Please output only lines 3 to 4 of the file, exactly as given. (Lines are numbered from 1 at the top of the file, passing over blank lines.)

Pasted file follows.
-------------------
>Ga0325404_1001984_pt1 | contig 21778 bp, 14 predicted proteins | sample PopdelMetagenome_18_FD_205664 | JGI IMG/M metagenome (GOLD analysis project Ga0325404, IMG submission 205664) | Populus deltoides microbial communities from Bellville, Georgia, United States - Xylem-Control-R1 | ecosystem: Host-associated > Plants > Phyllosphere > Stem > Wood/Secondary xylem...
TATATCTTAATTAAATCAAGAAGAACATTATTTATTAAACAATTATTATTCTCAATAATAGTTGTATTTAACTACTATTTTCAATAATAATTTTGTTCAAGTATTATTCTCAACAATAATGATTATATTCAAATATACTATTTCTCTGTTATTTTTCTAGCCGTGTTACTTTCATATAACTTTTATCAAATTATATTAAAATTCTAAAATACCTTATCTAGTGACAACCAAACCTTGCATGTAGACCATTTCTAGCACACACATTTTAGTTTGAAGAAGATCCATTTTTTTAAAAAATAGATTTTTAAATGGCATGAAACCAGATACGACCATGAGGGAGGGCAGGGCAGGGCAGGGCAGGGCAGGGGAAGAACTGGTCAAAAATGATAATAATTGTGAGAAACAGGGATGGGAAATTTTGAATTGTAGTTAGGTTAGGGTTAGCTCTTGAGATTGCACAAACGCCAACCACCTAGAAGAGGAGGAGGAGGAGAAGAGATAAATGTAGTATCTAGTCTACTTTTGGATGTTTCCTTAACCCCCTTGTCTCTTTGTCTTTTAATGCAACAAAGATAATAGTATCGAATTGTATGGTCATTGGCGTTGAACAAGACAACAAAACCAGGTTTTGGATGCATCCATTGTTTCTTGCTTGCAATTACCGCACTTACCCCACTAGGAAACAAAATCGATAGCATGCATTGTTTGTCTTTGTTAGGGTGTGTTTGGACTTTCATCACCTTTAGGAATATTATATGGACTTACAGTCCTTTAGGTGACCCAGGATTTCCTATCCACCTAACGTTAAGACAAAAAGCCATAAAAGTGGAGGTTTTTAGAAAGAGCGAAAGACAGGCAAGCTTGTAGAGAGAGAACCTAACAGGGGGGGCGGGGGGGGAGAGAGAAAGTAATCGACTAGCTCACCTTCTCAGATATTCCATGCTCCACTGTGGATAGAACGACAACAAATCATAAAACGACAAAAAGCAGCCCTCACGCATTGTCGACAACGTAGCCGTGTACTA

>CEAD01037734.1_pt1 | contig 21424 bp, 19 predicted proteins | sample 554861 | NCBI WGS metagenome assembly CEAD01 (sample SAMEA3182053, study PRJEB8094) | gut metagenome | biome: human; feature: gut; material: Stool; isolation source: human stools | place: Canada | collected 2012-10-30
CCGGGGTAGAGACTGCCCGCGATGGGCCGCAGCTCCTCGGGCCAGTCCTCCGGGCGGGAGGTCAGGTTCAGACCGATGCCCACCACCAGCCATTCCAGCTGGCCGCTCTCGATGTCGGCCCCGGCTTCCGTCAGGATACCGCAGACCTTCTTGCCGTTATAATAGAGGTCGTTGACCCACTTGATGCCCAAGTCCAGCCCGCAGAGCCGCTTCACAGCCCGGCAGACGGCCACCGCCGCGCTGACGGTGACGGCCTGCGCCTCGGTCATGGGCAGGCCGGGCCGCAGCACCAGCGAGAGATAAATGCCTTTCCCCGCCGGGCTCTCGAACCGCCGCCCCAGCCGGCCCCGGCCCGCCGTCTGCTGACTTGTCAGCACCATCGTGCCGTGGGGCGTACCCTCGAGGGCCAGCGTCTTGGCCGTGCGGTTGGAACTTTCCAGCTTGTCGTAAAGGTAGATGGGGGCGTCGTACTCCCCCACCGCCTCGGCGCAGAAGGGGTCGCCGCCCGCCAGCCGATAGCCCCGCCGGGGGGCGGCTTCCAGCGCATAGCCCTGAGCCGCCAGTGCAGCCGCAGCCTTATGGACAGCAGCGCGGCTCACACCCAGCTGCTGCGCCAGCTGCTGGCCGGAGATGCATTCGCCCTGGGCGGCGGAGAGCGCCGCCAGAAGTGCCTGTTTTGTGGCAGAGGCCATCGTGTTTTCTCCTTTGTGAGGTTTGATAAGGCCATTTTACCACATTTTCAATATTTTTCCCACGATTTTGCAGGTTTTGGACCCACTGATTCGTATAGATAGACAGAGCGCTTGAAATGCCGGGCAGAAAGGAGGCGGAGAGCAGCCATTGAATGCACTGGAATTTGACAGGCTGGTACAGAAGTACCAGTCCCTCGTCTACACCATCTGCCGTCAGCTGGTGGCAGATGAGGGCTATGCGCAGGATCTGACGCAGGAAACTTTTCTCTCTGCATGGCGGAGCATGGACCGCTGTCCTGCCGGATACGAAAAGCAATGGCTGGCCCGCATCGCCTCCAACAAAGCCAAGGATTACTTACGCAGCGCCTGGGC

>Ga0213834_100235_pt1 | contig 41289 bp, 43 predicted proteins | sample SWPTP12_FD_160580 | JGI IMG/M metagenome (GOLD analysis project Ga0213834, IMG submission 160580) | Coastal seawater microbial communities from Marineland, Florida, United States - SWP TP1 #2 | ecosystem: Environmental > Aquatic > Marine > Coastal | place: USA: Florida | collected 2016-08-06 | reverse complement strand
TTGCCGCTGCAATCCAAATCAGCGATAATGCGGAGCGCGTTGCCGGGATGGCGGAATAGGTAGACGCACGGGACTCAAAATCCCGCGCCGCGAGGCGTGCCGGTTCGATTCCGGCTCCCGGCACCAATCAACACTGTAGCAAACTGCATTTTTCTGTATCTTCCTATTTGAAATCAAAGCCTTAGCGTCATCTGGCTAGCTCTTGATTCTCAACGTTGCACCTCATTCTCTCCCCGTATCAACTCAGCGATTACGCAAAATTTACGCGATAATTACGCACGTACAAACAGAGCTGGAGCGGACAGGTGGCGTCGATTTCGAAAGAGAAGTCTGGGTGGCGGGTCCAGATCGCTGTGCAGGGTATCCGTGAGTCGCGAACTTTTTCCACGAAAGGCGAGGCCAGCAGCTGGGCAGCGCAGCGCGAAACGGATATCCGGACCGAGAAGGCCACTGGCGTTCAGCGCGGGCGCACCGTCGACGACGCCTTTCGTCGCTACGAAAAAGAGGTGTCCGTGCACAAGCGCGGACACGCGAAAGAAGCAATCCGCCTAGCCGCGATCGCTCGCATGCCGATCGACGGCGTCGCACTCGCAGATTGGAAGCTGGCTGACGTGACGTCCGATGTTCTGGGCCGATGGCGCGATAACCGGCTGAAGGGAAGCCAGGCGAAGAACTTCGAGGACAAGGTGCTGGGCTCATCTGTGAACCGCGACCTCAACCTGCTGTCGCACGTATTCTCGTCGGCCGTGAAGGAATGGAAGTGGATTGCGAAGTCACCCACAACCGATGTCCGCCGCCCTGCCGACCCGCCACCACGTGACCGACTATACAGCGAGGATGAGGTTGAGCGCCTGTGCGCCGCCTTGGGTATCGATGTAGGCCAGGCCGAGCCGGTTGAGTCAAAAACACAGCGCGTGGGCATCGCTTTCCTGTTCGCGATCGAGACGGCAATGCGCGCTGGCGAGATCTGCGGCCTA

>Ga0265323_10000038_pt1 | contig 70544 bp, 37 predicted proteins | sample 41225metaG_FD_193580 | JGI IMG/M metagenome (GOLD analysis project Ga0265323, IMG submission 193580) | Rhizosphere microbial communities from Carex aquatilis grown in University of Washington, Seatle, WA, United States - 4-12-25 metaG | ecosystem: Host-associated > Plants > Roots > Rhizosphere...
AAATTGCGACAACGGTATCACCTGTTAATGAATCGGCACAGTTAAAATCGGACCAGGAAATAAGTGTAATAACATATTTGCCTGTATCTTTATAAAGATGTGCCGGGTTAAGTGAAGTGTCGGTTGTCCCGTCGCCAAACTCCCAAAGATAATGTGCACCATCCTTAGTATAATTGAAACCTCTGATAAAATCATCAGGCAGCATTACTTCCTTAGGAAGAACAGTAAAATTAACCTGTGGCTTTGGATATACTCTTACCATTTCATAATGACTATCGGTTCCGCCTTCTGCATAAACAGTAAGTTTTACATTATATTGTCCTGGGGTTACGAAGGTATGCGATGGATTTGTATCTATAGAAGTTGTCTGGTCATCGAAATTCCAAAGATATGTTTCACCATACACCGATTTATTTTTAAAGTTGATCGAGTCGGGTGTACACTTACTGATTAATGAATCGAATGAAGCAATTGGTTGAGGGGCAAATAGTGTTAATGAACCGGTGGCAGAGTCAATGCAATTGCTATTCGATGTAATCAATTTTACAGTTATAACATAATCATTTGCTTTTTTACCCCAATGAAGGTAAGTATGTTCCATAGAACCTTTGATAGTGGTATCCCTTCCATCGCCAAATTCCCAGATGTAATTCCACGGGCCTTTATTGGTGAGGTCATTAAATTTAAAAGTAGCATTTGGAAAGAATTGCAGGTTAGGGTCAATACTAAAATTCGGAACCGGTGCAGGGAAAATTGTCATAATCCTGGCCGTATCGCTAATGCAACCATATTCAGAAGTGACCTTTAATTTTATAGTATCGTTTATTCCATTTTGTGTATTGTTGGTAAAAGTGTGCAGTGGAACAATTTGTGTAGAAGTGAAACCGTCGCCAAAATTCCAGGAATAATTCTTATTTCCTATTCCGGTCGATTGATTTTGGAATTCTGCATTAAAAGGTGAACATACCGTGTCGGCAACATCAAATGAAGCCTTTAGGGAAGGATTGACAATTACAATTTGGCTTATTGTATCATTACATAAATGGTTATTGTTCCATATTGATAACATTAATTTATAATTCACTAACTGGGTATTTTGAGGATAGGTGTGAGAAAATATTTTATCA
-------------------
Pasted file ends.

>CEAD01037734.1_pt1 | contig 21424 bp, 19 predicted proteins | sample 554861 | NCBI WGS metagenome assembly CEAD01 (sample SAMEA3182053, study PRJEB8094) | gut metagenome | biome: human; feature: gut; material: Stool; isolation source: human stools | place: Canada | collected 2012-10-30
CCGGGGTAGAGACTGCCCGCGATGGGCCGCAGCTCCTCGGGCCAGTCCTCCGGGCGGGAGGTCAGGTTCAGACCGATGCCCACCACCAGCCATTCCAGCTGGCCGCTCTCGATGTCGGCCCCGGCTTCCGTCAGGATACCGCAGACCTTCTTGCCGTTATAATAGAGGTCGTTGACCCACTTGATGCCCAAGTCCAGCCCGCAGAGCCGCTTCACAGCCCGGCAGACGGCCACCGCCGCGCTGACGGTGACGGCCTGCGCCTCGGTCATGGGCAGGCCGGGCCGCAGCACCAGCGAGAGATAAATGCCTTTCCCCGCCGGGCTCTCGAACCGCCGCCCCAGCCGGCCCCGGCCCGCCGTCTGCTGACTTGTCAGCACCATCGTGCCGTGGGGCGTACCCTCGAGGGCCAGCGTCTTGGCCGTGCGGTTGGAACTTTCCAGCTTGTCGTAAAGGTAGATGGGGGCGTCGTACTCCCCCACCGCCTCGGCGCAGAAGGGGTCGCCGCCCGCCAGCCGATAGCCCCGCCGGGGGGCGGCTTCCAGCGCATAGCCCTGAGCCGCCAGTGCAGCCGCAGCCTTATGGACAGCAGCGCGGCTCACACCCAGCTGCTGCGCCAGCTGCTGGCCGGAGATGCATTCGCCCTGGGCGGCGGAGAGCGCCGCCAGAAGTGCCTGTTTTGTGGCAGAGGCCATCGTGTTTTCTCCTTTGTGAGGTTTGATAAGGCCATTTTACCACATTTTCAATATTTTTCCCACGATTTTGCAGGTTTTGGACCCACTGATTCGTATAGATAGACAGAGCGCTTGAAATGCCGGGCAGAAAGGAGGCGGAGAGCAGCCATTGAATGCACTGGAATTTGACAGGCTGGTACAGAAGTACCAGTCCCTCGTCTACACCATCTGCCGTCAGCTGGTGGCAGATGAGGGCTATGCGCAGGATCTGACGCAGGAAACTTTTCTCTCTGCATGGCGGAGCATGGACCGCTGTCCTGCCGGATACGAAAAGCAATGGCTGGCCCGCATCGCCTCCAACAAAGCCAAGGATTACTTACGCAGCGCCTGGGC